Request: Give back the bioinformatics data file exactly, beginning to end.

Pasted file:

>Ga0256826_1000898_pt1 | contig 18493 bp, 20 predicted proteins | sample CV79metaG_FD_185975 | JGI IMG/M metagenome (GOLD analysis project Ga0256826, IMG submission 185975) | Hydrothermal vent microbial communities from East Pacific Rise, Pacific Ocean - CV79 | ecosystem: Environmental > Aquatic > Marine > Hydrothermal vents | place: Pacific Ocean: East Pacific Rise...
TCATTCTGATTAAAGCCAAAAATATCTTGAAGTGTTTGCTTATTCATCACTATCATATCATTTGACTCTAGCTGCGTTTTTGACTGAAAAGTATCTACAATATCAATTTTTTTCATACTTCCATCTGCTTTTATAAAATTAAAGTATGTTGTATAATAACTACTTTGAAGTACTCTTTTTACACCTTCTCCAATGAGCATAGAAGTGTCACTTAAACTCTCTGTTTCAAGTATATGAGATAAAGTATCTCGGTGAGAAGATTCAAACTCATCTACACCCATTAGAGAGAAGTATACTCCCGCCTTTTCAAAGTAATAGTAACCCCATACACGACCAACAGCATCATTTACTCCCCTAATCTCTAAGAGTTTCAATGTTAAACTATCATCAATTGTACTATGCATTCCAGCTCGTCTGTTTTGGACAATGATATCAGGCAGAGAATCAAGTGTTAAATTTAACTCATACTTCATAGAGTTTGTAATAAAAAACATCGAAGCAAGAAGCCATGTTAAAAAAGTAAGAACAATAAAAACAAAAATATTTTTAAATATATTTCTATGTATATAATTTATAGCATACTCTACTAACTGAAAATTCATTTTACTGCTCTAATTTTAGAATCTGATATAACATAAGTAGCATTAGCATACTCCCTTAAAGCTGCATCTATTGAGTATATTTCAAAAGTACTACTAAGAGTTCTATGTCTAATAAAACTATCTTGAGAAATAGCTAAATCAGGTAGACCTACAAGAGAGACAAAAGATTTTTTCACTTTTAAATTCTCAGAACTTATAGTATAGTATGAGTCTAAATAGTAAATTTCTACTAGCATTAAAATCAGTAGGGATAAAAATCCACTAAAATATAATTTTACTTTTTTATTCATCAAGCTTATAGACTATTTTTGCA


>Ga0256826_1000898_pt1 | contig 18493 bp, 20 predicted proteins | sample CV79metaG_FD_185975 | JGI IMG/M metagenome (GOLD analysis project Ga0256826, IMG submission 185975) | Hydrothermal vent microbial communities from East Pacific Rise, Pacific Ocean - CV79 | ecosystem: Environmental > Aquatic > Marine > Hydrothermal vents | place: Pacific Ocean: East Pacific Rise...
TCATTCTGATTAAAGCCAAAAATATCTTGAAGTGTTTGCTTATTCATCACTATCATATCATTTGACTCTAGCTGCGTTTTTGACTGAAAAGTATCTACAATATCAATTTTTTTCATACTTCCATCTGCTTTTATAAAATTAAAGTATGTTGTATAATAACTACTTTGAAGTACTCTTTTTACACCTTCTCCAATGAGCATAGAAGTGTCACTTAAACTCTCTGTTTCAAGTATATGAGATAAAGTATCTCGGTGAGAAGATTCAAACTCATCTACACCCATTAGAGAGAAGTATACTCCCGCCTTTTCAAAGTAATAGTAACCCCATACACGACCAACAGCATCATTTACTCCCCTAATCTCTAAGAGTTTCAATGTTAAACTATCATCAATTGTACTATGCATTCCAGCTCGTCTGTTTTGGACAATGATATCAGGCAGAGAATCAAGTGTTAAATTTAACTCATACTTCATAGAGTTTGTAATAAAAAACATCGAAGCAAGAAGCCATGTTAAAAAAGTAAGAACAATAAAAACAAAAATATTTTTAAATATATTTCTATGTATATAATTTATAGCATACTCTACTAACTGAAAATTCATTTTACTGCTCTAATTTTAGAATCTGATATAACATAAGTAGCATTAGCATACTCCCTTAAAGCTGCATCTATTGAGTATATTTCAAAAGTACTACTAAGAGTTCTATGTCTAATAAAACTATCTTGAGAAATAGCTAAATCAGGTAGACCTACAAGAGAGACAAAAGATTTTTTCACTTTTAAATTCTCAGAACTTATAGTATAGTATGAGTCTAAATAGTAAATTTCTACTAGCATTAAAATCAGTAGGGATAAAAATCCACTAAAATATAATTTTACTTTTTTATTCATCAAGCTTATAGACTATTTTTGCA